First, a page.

Back in the 1930s, my childhood home was loving and happy, but my parents were often away. On those occasions, the center of warmth in our home was the kitchen and our tiny, joyous housekeeper named Annie.
I spent many hours with Annie, sitting at our kitchen table reading books or playing with toys and listening to her sing and hum spirituals and hymns. From her heart sprang a continual flow of wisdom, cheerfulness, and song.
One morning, with childish exuberance, I used a racial slur I had heard. “Oh my, no,” she said, and then proceeded to pour out her heart in a gentle lecture on the harm and hurt in that, accompanied by a terrible sadness in her eyes. I never used that word again.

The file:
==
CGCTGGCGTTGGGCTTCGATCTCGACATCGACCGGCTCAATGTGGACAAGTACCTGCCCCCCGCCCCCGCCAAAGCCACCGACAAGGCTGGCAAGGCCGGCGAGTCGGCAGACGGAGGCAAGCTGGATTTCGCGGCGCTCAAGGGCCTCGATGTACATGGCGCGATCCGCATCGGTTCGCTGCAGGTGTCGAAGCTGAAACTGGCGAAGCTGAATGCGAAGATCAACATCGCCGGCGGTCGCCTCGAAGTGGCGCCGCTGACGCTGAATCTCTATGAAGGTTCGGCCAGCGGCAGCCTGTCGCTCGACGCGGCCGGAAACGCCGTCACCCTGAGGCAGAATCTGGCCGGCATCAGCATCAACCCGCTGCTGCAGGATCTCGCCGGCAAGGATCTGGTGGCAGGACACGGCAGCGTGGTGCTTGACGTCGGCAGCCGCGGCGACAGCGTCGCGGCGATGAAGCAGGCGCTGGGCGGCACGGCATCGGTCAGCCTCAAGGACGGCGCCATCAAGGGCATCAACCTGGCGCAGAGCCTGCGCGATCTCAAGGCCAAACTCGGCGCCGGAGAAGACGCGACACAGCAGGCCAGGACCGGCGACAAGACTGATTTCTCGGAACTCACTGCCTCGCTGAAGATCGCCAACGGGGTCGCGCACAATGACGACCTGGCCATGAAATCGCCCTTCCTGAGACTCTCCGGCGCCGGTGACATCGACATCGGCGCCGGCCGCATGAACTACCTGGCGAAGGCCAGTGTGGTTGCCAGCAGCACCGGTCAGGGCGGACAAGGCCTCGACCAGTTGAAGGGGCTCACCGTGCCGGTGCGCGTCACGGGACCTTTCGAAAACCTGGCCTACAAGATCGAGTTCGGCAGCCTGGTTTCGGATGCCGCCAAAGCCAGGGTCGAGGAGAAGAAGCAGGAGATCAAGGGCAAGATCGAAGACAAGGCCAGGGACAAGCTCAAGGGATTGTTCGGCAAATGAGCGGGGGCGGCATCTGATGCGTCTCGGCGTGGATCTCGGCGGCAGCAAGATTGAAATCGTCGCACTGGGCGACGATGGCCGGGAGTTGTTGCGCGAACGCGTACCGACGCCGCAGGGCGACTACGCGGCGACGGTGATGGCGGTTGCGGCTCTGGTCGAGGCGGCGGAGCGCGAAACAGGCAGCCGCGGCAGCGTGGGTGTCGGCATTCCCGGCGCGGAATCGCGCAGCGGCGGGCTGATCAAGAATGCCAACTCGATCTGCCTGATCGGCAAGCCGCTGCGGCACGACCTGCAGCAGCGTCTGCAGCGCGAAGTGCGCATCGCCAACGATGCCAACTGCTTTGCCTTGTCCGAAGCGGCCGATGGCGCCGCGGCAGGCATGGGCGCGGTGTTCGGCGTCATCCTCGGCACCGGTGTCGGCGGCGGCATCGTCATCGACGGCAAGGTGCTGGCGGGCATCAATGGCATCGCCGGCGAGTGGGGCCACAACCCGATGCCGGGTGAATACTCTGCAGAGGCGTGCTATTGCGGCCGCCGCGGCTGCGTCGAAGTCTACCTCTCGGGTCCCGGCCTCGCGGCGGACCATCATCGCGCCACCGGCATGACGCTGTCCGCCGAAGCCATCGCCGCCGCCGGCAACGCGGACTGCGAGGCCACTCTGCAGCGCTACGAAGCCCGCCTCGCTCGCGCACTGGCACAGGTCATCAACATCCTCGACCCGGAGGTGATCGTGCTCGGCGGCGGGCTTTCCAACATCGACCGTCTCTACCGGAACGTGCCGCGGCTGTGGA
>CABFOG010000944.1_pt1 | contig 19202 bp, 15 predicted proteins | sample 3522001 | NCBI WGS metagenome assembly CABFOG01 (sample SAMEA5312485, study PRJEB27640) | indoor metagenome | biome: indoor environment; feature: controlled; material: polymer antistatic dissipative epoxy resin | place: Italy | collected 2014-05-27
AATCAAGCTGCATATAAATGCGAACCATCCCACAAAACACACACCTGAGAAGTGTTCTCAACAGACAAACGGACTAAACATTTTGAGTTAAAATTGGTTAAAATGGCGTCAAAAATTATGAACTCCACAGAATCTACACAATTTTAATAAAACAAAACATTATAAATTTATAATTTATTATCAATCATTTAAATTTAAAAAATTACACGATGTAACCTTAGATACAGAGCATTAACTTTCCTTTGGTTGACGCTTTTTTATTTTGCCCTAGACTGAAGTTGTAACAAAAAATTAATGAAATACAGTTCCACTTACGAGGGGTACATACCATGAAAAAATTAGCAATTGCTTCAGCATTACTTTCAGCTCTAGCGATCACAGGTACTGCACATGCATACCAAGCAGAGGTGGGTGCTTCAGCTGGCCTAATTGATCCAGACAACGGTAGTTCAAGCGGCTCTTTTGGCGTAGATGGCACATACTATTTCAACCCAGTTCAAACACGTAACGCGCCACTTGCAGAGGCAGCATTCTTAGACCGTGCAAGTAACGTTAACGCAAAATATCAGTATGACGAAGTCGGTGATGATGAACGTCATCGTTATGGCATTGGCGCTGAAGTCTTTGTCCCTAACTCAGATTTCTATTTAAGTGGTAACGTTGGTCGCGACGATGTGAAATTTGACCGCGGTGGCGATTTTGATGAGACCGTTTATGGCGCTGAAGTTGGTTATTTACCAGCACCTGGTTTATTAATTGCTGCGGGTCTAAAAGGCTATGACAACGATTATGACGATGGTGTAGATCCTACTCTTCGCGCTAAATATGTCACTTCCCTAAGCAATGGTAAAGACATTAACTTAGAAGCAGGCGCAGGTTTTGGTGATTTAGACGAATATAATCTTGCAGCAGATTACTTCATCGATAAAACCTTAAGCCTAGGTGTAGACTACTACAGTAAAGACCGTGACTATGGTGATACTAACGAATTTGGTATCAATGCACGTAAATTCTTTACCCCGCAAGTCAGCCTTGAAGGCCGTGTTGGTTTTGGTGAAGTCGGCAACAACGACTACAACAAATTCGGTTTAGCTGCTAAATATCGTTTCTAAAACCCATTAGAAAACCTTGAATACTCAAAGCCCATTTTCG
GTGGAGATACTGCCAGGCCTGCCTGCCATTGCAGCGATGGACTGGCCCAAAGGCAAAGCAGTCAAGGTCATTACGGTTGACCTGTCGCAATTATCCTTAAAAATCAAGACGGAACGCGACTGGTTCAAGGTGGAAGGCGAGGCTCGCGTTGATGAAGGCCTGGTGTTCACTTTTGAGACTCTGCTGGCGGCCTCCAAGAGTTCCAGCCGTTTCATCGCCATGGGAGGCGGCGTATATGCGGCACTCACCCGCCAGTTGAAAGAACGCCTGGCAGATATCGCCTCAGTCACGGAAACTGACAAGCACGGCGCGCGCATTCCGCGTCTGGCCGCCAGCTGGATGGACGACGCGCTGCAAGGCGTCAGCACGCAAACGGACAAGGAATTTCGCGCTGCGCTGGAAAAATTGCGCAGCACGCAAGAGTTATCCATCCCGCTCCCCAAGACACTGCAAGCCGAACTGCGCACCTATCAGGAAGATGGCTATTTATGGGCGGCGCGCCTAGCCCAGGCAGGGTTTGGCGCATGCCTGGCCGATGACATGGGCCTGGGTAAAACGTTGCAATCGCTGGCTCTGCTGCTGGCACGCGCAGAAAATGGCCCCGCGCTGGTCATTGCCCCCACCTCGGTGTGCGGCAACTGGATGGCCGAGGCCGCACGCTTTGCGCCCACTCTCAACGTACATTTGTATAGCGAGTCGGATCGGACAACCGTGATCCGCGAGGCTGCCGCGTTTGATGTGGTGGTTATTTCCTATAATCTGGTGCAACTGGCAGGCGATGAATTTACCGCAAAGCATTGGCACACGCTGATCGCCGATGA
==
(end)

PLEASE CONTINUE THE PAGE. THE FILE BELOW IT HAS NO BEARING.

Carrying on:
I learned that we cause unfathomable sorrow when we dishonor and debase others through bigotry. Every human being is created in the image of God—more like God than any other creature and worthy of honor. To demean that image is to wound another human being at the deepest level.
There is but one race: the human race. God “has made from one blood every nation of men to dwell on all the face of the earth” (Acts 17:26). We are of the same family, made to be treasured and cherished by one another.
Not one compares in worth with man,
In God’s own image he was made
To fill a place in His great plan. —D. De Haan